Malvin Gray Johnson - Swing Low, Sweet Chariot.

Original 1928/29
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Net Price
Lot number: 11
Other WORKS AT AUCTION
Description:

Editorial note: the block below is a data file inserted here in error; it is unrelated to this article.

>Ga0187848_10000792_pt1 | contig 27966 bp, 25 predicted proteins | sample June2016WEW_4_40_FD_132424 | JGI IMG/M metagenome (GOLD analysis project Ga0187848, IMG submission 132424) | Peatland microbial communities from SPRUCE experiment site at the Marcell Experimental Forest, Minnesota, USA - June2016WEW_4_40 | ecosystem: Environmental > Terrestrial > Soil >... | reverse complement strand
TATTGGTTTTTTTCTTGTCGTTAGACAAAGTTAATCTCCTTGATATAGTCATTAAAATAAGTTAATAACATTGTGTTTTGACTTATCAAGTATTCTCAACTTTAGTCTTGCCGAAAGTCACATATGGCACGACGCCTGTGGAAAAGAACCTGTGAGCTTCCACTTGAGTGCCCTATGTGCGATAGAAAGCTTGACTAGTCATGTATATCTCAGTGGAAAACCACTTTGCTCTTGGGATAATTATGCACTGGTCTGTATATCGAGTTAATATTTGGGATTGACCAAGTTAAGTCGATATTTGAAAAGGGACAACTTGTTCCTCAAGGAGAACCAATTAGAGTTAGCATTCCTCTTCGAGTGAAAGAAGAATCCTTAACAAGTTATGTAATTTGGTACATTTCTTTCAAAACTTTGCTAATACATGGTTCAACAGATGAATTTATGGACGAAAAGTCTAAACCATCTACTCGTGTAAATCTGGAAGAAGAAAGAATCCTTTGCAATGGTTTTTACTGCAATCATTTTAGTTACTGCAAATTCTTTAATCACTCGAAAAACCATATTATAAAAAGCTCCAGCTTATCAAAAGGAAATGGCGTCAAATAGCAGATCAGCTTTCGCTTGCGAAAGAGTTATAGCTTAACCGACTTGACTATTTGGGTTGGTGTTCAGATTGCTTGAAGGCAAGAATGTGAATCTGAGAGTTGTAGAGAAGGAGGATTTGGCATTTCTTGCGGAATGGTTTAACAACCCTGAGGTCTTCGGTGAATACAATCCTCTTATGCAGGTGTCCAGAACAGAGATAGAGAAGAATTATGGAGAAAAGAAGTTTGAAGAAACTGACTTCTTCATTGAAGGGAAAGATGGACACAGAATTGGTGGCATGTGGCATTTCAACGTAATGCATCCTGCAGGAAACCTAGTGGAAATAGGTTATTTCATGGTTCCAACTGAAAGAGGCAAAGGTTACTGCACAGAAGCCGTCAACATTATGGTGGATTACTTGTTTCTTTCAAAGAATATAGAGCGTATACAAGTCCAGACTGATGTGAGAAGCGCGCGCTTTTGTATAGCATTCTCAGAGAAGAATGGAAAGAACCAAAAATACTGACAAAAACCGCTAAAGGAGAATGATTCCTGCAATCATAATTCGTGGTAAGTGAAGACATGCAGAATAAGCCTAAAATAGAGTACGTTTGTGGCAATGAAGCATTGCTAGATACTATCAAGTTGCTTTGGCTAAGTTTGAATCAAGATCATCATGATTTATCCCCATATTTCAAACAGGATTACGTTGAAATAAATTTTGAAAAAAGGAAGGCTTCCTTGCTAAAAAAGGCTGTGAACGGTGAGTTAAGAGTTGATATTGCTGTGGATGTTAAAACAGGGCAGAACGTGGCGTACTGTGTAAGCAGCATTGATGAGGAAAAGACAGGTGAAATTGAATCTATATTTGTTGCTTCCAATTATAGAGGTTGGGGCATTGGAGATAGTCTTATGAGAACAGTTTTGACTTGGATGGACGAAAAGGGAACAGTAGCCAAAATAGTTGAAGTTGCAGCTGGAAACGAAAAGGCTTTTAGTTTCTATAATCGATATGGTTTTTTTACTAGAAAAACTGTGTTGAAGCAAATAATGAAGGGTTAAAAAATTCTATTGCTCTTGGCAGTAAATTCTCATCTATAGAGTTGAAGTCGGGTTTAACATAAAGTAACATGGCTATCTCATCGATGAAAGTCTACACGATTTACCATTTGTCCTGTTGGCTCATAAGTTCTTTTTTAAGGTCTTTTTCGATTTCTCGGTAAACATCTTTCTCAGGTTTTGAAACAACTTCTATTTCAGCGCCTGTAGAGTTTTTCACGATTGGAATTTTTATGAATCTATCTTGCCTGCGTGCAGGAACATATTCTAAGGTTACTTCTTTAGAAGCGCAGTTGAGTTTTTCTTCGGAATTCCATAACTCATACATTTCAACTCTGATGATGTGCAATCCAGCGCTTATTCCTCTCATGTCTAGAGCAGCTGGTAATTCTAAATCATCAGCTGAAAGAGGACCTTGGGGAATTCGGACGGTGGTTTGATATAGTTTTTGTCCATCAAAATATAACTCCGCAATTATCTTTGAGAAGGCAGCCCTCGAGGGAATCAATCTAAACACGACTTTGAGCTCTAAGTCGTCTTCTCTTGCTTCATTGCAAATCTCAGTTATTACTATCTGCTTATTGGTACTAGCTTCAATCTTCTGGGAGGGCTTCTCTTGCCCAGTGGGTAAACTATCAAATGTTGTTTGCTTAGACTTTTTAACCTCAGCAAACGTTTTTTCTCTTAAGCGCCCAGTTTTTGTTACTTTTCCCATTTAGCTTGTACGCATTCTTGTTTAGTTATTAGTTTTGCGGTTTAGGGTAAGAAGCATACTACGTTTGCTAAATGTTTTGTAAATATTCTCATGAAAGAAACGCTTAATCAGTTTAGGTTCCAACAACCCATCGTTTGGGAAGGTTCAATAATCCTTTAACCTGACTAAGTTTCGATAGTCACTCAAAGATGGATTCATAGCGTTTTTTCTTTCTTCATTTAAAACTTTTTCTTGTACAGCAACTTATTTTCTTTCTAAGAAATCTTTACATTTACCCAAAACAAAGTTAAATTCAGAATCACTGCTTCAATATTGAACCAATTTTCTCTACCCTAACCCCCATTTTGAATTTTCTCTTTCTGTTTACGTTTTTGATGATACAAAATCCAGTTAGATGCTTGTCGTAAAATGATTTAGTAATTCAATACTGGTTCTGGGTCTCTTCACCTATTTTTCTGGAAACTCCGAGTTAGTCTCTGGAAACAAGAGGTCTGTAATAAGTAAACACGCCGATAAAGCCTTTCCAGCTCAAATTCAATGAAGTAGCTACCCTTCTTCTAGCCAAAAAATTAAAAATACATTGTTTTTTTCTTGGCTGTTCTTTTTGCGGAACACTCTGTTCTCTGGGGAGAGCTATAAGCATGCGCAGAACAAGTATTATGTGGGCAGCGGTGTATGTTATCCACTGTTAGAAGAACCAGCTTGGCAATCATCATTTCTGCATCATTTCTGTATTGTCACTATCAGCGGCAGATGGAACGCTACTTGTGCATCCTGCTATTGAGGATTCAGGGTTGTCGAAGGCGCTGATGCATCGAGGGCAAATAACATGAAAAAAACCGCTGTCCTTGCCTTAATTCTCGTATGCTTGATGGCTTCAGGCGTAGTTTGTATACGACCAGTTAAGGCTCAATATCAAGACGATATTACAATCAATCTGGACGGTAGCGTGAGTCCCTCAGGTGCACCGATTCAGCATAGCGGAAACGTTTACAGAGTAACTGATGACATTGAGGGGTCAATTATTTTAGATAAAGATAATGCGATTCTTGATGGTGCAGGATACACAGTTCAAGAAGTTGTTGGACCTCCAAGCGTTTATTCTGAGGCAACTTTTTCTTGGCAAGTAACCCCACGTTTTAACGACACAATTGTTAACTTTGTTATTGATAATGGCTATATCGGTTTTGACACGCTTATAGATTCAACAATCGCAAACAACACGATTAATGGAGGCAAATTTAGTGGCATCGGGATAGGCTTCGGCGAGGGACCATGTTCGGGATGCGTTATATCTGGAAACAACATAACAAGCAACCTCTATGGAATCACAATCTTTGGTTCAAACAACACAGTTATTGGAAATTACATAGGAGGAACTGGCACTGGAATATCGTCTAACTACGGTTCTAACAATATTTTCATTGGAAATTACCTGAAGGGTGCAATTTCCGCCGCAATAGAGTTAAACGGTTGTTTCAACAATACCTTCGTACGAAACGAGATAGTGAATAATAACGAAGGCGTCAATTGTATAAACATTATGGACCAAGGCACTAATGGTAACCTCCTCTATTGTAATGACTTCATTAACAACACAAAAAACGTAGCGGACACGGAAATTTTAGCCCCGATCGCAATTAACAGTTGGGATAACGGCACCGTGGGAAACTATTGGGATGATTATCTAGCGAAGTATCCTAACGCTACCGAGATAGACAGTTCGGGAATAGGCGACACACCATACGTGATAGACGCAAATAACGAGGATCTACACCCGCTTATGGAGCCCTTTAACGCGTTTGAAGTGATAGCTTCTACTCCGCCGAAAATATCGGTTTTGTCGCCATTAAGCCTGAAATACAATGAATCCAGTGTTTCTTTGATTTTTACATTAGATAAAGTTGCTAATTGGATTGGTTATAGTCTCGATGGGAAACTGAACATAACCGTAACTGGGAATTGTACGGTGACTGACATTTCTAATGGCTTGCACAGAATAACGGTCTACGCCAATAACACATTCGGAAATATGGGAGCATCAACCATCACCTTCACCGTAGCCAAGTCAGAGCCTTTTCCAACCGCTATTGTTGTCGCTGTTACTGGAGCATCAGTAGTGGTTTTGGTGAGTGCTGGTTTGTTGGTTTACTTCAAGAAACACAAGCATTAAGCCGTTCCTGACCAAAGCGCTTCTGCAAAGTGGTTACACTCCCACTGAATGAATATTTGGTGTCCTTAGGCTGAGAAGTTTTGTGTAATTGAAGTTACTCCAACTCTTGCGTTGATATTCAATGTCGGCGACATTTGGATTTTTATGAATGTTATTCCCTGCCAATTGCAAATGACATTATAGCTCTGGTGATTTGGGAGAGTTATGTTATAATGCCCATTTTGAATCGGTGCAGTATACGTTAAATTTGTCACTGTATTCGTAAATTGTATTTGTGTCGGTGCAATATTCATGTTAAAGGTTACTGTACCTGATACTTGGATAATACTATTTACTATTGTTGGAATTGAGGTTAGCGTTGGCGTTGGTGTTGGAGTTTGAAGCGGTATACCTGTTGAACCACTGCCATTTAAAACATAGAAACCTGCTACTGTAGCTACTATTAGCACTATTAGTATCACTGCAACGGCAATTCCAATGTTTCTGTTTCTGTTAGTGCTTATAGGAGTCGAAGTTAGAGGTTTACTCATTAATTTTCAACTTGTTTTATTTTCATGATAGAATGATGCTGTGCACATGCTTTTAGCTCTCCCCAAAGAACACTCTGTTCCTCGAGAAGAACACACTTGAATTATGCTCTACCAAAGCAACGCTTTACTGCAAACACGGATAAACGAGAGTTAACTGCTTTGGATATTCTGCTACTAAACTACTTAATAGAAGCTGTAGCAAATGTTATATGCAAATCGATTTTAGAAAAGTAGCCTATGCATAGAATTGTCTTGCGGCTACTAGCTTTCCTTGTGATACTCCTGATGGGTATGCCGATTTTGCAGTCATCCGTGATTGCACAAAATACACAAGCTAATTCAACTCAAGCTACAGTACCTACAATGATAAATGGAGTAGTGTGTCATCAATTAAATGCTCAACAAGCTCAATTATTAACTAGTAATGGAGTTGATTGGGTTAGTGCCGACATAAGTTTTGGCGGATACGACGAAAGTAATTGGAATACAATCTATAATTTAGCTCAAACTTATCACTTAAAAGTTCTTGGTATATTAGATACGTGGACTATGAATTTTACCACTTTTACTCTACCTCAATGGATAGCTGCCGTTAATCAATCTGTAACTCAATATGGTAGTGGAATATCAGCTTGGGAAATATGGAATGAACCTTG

MALVIN GRAY JOHNSON (1896 - 1934) Swing Low, Sweet Chariot. Oil on canvas, 1928-29. 1245x735 mm; 49x29 inches. Signed "GrayJohnson ©" in oil, lower right. Provenance: the artist, New York; purchased by John Wilson Lamb,1929; thence by descent to the current owner. Exhibited: Negro Art, The Harmon Foundation, New York, 1929;traveling exhibition to 11 U.S. cities, February - August 1929;Climbing Up the Mountain: The Modern Art of Malvin Gray Johnson,North Carolina Central University Museum, Durham, NC, Februrary 8 -April, 19, 2002; Challenge of the Modern: African-American Artists1925-1945, Volume I, The Studio Museum in Harlem, January 23 -March 30, 2003, with the exhibition label on the frame back.Climbing Up the Mountain: The Modern Art of Malvin Gray Johnson wasthe first retrospective for the artist and the first time thisnewly re-discovered painting had been shown in over 60 years. Illustrated: Art Digest; The Washington Post; Climbing Up theMountain: The Modern Art of Malvin Gray Johnson, North CarolinaCentral University Museum, Durham, NC, p. 58; Challenge of theModern: African-American Artists 1925-1945, Volume I, The StudioMuseum in Harlem, p. 106, pl. 43. Swing Low, Sweet Chariot is not only Malvin Gray Johnson's bestknown work, but is also a very important painting in the history ofAfrican-American visual art at the beginning of the 20th century.This is also his first painting to come to auction. Largely due tohis sudden death at the age of 38, his works are extremelyscarce--his 2002 retrospective located 60 paintings and drawings.Johnson's Swing Low, Sweet Chariot became one of the first modernpaintings to be recorded in the canon of African-American art andculture. It launched his career, and placed him alongside AaronDouglas and Henry Ossawa Tanner as one of the greatAfrican-American painters at that time. According to Mary Ann Calo,Swing Low, Sweet Chariot was "widely celebrated as evidence of theblack artist's potential to make a distinctive contribution toAmerican culture" with "near ecstatic" critical response. Themonthly Art Digest described the painting "as a significant artworld event...worthy of the highest traditions in Americanpainting," and compared its mystical and spiritual themes to AlbertP. Ryder. The evident influences of Tanner and the Renaissance weregenerally overlooked due to the resonance of the painting'semotional and spiritual subject. This painting visually portraysAfrican-American spirituals as popularized by such performers asPaul Robeson and the Fisk Jubilee Singers. Johnson himself best describes his intentions in the January 1929Art Digest article: "I have tried to show the escape of emotions which the plantationslaves felt after being held down all day by the grind of labor andthe consciousness of being bound. Set free from their tasks by theend of the day and the darkness they have gone from their cabin tothe river's edge and are calling upon their God for the freedomwhich they long." Calo pp 140-41; Francis pp. 57-63. Estimate $200,000-250,000